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Artur Makowski
15th Dec 2013
Hi why my helicopter rotates left, offlain session is ok
David Bartlam
United Kingdom

16th Dec 2013

There are various reasons why helicopters turn left, ill try and explain why, firstly what can cause the effect in game and then reality.

In game..

1) Flight Dynamics - in the default bell 206, the flight dynamics are incorrect which causes unrealistic rotation. There is a fix available online, I will dig the link out for you later

2) wind effects - you may be experiencing the effects of wind on the airframe

3) Joystick Calibration or keyboard sensitivity - re-calibrate your controls and ensure they have the correct null zones and are even. Minimise sensitivity. There is also a chance that Wake Vortex or rotor drag could be an issue, these effects are more with the DodoSim 206.

Real world...

Predominantly, a helicopter has one set of rotor blades and one set of tail blades which rotate at an approximate ration of 1:6.25. The rotation of the main rotor blades, which are most commonly in an anti-clockwise direction cause an undesired affect on the airframe. Basically, as the rotor blades spin, the aircraft will want to spin in the opposite direction. A good example of this is to get a remote controlled helicopter and make the blades spin. The fuselage will remain in a stable position but the blades will spin normally. Hold the rotor blades and then the airframe will spin. Or imagine a film, such as black hawk down... The tail of the helicopter is hit by a rockets, the blades spin one way but then then aircraft spins out of control in the opposite direction. To counteract this effect (Torque Reaction), we use a methods to which I'll elaborate.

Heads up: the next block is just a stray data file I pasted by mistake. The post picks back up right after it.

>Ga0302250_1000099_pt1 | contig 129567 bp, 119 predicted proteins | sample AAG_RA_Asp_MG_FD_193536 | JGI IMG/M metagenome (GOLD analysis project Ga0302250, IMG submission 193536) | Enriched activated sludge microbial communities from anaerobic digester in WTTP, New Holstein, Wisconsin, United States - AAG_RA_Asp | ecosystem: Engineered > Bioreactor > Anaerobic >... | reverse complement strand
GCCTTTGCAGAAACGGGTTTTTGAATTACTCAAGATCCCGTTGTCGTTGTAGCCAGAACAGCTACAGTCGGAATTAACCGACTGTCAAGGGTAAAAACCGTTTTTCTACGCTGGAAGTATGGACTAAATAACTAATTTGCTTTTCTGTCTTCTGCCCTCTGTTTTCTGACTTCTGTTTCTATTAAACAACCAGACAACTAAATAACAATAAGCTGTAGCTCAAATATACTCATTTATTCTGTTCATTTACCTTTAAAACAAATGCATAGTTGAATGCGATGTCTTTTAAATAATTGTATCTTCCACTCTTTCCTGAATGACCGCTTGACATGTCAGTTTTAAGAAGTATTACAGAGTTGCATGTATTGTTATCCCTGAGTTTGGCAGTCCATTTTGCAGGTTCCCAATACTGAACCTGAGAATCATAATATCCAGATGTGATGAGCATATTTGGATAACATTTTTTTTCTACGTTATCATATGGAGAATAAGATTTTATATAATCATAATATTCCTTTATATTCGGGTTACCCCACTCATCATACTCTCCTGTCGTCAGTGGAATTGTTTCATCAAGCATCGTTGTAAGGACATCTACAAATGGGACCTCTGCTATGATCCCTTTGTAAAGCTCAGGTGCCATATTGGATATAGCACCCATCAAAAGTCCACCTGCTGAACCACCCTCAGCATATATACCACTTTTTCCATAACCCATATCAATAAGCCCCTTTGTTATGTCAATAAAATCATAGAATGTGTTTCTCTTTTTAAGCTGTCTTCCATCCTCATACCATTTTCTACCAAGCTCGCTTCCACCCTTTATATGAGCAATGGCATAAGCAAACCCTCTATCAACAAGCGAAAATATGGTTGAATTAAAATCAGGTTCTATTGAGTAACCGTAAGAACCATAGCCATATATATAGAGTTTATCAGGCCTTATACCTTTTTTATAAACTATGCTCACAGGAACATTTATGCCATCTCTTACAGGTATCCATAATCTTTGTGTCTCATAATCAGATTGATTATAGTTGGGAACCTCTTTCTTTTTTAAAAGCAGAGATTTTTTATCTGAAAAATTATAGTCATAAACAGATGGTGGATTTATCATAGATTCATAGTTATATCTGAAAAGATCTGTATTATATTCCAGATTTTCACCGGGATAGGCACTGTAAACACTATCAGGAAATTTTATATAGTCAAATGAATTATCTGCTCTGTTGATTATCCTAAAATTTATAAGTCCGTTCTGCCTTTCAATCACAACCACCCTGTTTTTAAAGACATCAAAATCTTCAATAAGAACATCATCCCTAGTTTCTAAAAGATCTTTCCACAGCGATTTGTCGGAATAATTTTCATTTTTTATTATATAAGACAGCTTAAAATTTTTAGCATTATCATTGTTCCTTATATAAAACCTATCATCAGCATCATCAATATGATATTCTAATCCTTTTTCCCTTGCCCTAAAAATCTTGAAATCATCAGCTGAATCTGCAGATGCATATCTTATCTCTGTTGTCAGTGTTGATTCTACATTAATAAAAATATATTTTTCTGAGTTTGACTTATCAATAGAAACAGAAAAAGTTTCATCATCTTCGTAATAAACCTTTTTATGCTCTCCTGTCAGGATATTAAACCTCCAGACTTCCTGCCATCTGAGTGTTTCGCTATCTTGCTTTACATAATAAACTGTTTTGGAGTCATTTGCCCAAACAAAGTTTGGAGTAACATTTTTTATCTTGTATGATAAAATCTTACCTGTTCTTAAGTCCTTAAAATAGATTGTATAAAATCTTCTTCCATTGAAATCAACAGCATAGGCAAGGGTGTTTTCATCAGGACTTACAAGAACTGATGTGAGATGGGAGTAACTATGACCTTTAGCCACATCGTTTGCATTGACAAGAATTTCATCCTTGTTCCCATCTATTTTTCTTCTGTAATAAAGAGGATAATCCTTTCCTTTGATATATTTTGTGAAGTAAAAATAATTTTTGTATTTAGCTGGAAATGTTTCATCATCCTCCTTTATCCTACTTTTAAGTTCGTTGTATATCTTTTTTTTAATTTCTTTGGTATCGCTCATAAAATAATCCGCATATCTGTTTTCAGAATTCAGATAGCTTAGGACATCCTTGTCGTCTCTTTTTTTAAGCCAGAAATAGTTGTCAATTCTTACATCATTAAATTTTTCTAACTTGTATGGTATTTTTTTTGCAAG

1) Tail Rotor Blades - these are blades which are trimmed at a set angle on the tail. When your main blades are spinning, these blades will counteract the rotational effects and the urge for the airframe to rotate. By changing the angle of these blades (by using rudder pedals), you either overcome or add to the torque reaction effect, enabling the aircraft nose to turn (yaw) in either direction.

2) Tandem - some helicopters, such as the Chinook, Osprey etc have two sets of main rotor blades at both ends of the airframe which rotate in opposite directions, this again opposes Torque reaction. Yawning is achieved by changing the angle of attack on a set of blades.

3) Coaxial - once again, two sets of blades, this time they are above and below one another, such as the Kamov 32A-12. These have the exact same principal as the Tandems

4) Engine Power - Some helicopters only have one set of rotor blades and no tail blades, so Torque reaction hasn't been overcome, which is obviously a problem. To counteract it, there is a feed or air from the engines which is fed down the tail of the aircraft and out at the sides. To turn left, more power is required for air to be propelled to the right and vice versa. This is a tricky one to explain the concept of, but if you are interested, let me know and I'll go into detail

I hope I've been able to help, I've gone into a lot of detail with regards to real world effects. It's good to pass on knowledge so hopefully you have a better understanding of how and why aircraft yaw, and the effects that the rotor blades have on the aircraft, hence why you sometimes get the inadvertent turns.
David Bartlam
United Kingdom

18th Dec 2013
Artur, here's that link I said I'd find for you...

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